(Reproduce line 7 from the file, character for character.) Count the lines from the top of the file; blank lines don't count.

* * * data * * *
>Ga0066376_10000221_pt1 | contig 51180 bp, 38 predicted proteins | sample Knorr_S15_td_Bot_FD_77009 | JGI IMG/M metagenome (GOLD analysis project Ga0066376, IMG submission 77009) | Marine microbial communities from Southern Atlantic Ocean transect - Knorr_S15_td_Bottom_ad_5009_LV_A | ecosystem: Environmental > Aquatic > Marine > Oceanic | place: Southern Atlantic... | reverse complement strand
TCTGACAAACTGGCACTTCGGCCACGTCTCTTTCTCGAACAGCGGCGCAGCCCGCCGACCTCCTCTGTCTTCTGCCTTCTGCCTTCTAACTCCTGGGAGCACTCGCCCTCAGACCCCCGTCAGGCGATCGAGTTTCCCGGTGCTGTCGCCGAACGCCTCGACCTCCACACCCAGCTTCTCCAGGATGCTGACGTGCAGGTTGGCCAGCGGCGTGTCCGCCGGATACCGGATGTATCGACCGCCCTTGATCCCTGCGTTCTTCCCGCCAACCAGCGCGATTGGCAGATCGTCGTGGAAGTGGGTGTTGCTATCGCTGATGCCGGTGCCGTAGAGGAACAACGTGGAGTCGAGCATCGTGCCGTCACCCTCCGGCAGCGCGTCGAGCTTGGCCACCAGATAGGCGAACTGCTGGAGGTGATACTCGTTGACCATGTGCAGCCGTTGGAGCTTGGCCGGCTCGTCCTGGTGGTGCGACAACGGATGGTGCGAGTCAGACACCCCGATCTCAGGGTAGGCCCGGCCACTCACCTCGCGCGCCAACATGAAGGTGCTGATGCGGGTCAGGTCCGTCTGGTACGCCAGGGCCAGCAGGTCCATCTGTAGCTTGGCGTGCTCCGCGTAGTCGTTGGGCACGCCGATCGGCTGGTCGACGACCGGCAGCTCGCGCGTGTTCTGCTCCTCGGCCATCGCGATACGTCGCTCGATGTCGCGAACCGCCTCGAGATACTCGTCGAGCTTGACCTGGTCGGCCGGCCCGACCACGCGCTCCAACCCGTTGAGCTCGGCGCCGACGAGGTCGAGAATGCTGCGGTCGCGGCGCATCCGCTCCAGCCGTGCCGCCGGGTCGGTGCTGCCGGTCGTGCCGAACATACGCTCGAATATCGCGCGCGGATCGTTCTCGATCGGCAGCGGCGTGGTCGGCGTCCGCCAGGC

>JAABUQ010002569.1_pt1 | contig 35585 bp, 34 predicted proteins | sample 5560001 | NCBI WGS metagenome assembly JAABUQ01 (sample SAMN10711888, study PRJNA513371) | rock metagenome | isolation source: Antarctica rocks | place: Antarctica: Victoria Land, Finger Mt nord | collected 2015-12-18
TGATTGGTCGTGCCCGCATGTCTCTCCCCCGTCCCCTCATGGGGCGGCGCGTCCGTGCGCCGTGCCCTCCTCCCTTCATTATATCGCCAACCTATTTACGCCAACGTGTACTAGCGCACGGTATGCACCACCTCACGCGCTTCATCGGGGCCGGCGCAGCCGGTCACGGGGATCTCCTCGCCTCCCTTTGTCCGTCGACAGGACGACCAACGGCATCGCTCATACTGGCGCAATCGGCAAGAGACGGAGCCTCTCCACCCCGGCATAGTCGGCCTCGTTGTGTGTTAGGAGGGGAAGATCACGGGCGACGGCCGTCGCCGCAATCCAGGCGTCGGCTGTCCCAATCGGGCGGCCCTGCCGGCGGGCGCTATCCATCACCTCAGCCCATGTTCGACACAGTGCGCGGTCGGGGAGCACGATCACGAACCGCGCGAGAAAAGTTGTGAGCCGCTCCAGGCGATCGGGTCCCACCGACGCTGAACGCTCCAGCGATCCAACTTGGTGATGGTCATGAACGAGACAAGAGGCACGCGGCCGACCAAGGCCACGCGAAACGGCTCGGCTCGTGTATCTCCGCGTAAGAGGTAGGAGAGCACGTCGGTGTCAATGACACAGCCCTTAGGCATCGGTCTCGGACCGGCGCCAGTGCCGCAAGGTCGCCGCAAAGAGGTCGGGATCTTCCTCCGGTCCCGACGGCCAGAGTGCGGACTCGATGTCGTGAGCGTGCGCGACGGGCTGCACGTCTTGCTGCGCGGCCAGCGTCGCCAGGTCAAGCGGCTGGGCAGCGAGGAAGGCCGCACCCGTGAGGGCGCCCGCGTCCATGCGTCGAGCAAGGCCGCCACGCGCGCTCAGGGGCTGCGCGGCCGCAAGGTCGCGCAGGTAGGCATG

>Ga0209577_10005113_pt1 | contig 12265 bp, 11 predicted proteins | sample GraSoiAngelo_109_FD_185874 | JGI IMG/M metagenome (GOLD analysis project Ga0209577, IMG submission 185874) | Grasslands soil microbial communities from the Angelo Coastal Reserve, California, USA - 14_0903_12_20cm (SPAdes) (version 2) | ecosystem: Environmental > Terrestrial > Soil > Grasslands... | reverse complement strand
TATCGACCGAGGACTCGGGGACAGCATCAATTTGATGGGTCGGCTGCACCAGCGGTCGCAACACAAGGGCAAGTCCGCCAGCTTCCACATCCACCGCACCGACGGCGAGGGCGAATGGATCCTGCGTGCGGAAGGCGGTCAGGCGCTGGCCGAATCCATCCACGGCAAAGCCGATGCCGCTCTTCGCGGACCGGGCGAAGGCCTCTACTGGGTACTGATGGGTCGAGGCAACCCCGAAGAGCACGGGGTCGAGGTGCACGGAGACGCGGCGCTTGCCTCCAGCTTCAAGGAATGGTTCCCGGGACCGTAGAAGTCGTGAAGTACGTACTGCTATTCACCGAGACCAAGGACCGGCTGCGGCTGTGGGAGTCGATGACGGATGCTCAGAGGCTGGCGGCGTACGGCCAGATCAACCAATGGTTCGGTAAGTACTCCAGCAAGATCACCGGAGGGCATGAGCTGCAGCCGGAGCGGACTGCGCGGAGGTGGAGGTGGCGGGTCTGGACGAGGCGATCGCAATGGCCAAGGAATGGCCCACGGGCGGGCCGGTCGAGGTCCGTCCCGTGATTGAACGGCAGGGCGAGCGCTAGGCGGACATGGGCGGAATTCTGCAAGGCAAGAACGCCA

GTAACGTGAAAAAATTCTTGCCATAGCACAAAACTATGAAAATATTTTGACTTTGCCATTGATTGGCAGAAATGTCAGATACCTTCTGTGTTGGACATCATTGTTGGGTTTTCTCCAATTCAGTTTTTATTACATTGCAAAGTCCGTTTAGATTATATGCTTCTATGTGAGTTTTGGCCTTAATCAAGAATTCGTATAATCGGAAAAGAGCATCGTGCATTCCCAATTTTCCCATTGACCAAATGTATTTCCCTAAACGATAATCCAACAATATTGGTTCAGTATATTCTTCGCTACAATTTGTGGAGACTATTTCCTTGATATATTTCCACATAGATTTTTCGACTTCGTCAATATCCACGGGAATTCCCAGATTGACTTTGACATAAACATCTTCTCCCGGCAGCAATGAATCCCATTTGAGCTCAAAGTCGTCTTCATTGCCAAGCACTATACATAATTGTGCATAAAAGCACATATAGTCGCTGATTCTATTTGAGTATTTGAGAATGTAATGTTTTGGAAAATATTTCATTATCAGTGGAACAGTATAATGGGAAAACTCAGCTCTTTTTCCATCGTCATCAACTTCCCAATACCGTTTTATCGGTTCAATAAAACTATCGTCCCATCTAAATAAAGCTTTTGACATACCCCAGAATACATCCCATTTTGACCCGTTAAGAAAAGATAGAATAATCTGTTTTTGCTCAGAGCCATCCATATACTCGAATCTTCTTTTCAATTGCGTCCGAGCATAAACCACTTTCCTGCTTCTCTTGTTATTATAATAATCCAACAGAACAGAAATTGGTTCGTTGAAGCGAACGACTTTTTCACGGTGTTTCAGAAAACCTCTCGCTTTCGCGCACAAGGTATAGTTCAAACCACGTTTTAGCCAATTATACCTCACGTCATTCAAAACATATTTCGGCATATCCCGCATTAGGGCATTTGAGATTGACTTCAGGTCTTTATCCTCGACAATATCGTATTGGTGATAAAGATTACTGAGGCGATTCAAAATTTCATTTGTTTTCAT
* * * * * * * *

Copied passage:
GTAACGTGAAAAAATTCTTGCCATAGCACAAAACTATGAAAATATTTTGACTTTGCCATTGATTGGCAGAAATGTCAGATACCTTCTGTGTTGGACATCATTGTTGGGTTTTCTCCAATTCAGTTTTTATTACATTGCAAAGTCCGTTTAGATTATATGCTTCTATGTGAGTTTTGGCCTTAATCAAGAATTCGTATAATCGGAAAAGAGCATCGTGCATTCCCAATTTTCCCATTGACCAAATGTATTTCCCTAAACGATAATCCAACAATATTGGTTCAGTATATTCTTCGCTACAATTTGTGGAGACTATTTCCTTGATATATTTCCACATAGATTTTTCGACTTCGTCAATATCCACGGGAATTCCCAGATTGACTTTGACATAAACATCTTCTCCCGGCAGCAATGAATCCCATTTGAGCTCAAAGTCGTCTTCATTGCCAAGCACTATACATAATTGTGCATAAAAGCACATATAGTCGCTGATTCTATTTGAGTATTTGAGAATGTAATGTTTTGGAAAATATTTCATTATCAGTGGAACAGTATAATGGGAAAACTCAGCTCTTTTTCCATCGTCATCAACTTCCCAATACCGTTTTATCGGTTCAATAAAACTATCGTCCCATCTAAATAAAGCTTTTGACATACCCCAGAATACATCCCATTTTGACCCGTTAAGAAAAGATAGAATAATCTGTTTTTGCTCAGAGCCATCCATATACTCGAATCTTCTTTTCAATTGCGTCCGAGCATAAACCACTTTCCTGCTTCTCTTGTTATTATAATAATCCAACAGAACAGAAATTGGTTCGTTGAAGCGAACGACTTTTTCACGGTGTTTCAGAAAACCTCTCGCTTTCGCGCACAAGGTATAGTTCAAACCACGTTTTAGCCAATTATACCTCACGTCATTCAAAACATATTTCGGCATATCCCGCATTAGGGCATTTGAGATTGACTTCAGGTCTTTATCCTCGACAATATCGTATTGGTGATAAAGATTACTGAGGCGATTCAAAATTTCATTTGTTTTCAT